None of the vaccines are approved for use in children yet so whatever population figure you have in mind needs to be lower. A lot lower. Not only do you need to exclude lockdown babies, you also have to exclude older children. I don't think we've approved for any age group below 16 yet. Was there a trial in 12-15 year olds that finished recently?
Maybe the population estimate is just based on Boris being over-cautious - he seems to have trouble keeping count of babies!

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Re: Developing the Covid-19 vaccine

Post by Herainestold » Fri Apr 02, 2021 7:13 pm

jdc wrote:
Fri Apr 02, 2021 3:12 pm
Herainestold wrote:
Fri Apr 02, 2021 4:34 am
UK is relying on AZ for a major part of the vaccination program. If it gets thrown out then we are going to need a stopgap.
Nova vax would likely work if they are as far along as it seems. Just needs to be approved.
I just wouldn't count on anything more from the EU or America in the current climate.
I am perfectly happy to take my 2nd AZ dose, but from the point of view of vaccine hesitancy/acceptance, it might be in the public interest to replace it with an alternative.
So if Novavax and valneva come in we won't need the Russian or Chinese ones. It would just be nice to have another option.
If we were going to suspend AZ due to the blood clot scare I think we'd have done it by now. Adding an 'adverse event' warning to the leaflet seems more likely.

In the short-term, I can't see the EU blocking the export of vaccines to the UK where the manufacture of those vaccines relies on the import of vaccine ingredients from the UK. There's a shortage of lipid nanoparticles and Pfizer at least have been getting theirs from a British company (Croda). Longer-term, it won't matter as we'll all have been 2-dosed and the UK will have AZ, Novavax, and possibly Valneva (trial results and approval pending).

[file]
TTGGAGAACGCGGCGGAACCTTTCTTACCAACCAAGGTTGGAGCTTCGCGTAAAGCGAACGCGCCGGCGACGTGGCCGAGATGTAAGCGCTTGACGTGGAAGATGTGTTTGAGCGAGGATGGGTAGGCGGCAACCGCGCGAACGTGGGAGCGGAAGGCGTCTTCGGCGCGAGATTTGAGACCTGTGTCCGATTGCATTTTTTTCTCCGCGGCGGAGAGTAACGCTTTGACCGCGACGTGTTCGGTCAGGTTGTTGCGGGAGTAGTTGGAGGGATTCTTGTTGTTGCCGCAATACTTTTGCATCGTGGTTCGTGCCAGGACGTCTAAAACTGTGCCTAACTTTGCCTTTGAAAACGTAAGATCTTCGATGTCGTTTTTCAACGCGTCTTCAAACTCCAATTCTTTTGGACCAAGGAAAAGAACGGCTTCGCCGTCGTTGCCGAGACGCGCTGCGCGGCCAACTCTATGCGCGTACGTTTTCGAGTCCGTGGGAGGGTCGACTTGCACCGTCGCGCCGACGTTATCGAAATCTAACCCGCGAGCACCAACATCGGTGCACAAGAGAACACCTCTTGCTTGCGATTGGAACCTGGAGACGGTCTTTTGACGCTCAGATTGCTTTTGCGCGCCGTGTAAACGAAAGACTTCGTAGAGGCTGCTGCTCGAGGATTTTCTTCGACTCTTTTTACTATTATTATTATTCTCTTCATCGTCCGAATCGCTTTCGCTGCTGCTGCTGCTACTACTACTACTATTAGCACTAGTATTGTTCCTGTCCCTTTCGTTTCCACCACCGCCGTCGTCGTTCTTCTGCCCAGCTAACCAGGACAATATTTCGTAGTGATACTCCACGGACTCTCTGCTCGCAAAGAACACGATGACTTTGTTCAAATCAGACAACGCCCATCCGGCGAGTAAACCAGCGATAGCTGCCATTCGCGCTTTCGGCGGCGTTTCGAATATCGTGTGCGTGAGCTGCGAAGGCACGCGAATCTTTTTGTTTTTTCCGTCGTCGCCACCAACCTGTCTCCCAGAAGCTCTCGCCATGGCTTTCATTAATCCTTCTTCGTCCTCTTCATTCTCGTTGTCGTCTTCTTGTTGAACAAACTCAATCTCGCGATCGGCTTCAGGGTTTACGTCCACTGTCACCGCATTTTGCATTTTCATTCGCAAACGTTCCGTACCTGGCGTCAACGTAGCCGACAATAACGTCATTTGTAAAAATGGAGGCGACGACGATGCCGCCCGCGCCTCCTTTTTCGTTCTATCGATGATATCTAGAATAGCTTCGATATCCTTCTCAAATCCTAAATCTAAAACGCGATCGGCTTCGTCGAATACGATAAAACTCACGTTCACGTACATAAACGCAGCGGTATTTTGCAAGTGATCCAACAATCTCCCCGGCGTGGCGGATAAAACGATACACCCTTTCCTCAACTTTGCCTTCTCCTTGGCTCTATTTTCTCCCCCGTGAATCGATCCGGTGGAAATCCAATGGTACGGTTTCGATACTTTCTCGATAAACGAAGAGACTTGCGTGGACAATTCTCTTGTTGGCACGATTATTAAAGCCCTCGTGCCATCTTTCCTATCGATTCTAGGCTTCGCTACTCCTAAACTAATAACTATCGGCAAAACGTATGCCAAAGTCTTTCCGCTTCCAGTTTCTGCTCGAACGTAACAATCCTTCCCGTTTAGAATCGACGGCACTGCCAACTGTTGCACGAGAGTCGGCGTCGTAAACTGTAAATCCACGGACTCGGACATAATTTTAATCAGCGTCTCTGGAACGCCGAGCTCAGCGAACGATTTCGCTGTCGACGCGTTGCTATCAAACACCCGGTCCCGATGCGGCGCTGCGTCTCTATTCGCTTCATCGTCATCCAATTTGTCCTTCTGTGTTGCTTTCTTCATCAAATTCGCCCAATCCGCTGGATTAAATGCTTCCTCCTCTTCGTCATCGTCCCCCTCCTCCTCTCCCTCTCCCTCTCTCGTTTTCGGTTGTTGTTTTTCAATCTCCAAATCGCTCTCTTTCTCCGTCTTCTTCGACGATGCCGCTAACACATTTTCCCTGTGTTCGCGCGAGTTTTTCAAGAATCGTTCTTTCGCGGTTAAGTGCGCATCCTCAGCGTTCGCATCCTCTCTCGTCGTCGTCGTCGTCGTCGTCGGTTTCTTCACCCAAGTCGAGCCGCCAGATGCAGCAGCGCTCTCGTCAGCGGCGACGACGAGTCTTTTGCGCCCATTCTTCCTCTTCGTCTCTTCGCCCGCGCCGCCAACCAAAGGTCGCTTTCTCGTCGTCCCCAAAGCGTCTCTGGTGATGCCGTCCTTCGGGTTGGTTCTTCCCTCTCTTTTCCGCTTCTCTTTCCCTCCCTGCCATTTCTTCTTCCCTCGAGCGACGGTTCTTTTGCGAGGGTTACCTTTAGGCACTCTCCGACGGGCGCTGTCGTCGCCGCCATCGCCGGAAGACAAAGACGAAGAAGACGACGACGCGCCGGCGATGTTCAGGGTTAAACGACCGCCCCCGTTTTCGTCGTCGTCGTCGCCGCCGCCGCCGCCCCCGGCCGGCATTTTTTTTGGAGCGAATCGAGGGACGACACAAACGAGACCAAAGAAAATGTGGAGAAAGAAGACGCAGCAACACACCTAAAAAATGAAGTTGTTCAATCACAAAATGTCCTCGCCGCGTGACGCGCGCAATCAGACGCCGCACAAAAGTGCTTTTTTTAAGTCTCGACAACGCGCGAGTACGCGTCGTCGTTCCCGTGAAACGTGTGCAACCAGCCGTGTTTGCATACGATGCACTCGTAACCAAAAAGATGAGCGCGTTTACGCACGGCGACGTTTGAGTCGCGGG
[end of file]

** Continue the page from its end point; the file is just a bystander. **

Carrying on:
BTW, don't you think people in the UK would be suspicious of the Chinese and Russian vaccines? We're about as xenophobic as they come, and there were people talking about waiting for the British vaccine when Pfizer was being rolled out never mind Sputnik. I noted that the Chinese were suspicious of the Chinese vaccine: https://www.japantimes.co.jp/news/2021/ ... cine-slow/
seven weeks into China’s campaign, the picture is surprisingly underwhelming. The more than 31.2 million doses administered since its official start date of Dec. 15 put it second only to the U.S., with its nearly 35 million shots. Yet for a population of 1.4 billion, China has delivered a little more than two doses for every 100 people, compared to three in the European Union, 10 in the U.S. and nearly 60 in Israel, according to Bloomberg’s vaccine tracker.

The effort is also appearing to fall short of an internal target of vaccinating 50 million people by the Chinese New Year holiday that starts Feb. 11
China’s lack of momentum isn’t being caused by the distribution hiccups or production shortfalls seen in places like Europe, with vaccines being rolled out at more than 25,000 sites, including re-purposed stadiums, museums and community centers. It’s also been giving out some shots under emergency authorization since mid-2020 ...

Instead, the slowness appears to be due to widespread hesitation across the Chinese population, for reasons ranging from concern over the safety and level of protection promised by the local vaccines, to a lack of urgency, with COVID-19 largely confined to winter flareups in parts of the north ...

China’s vaccine developers have been criticized for their lack of transparency on the safety and effectiveness of their shots, releasing less data than their western counterparts. That’s fueled skepticism in countries like Pakistan and Indonesia that have vaccine deals with China. As in other countries, medical workers in China are also concerned about being guinea pigs for the first vaccines.

Sophia Qu, a doctor at a hospital in Guangdong province, southern China, didn’t take up the vaccine offer because she’s worried about negative side effects. Fewer than half her colleagues got vaccinated, she said.

Some in China would also rather wait for a foreign-made vaccine, given past scandals over shoddy Chinese-made shots.
Maybe we don't stop administering the AZ vax, but younger people may not want to take it, as more and more blood clot cases are discovered in the health records. We have good alternatives in Pfizer/Moderna, but do we have enough to cover a possible shortfall, caused by vaccine hesitance? Will Europe allow more Pfizer to be exported, given that they are souring on AZ eren more than we are?

Should we not approve Chinese vaccines because of the xenophobia and racism of the British people? I am just arguing for keeping all of our options open.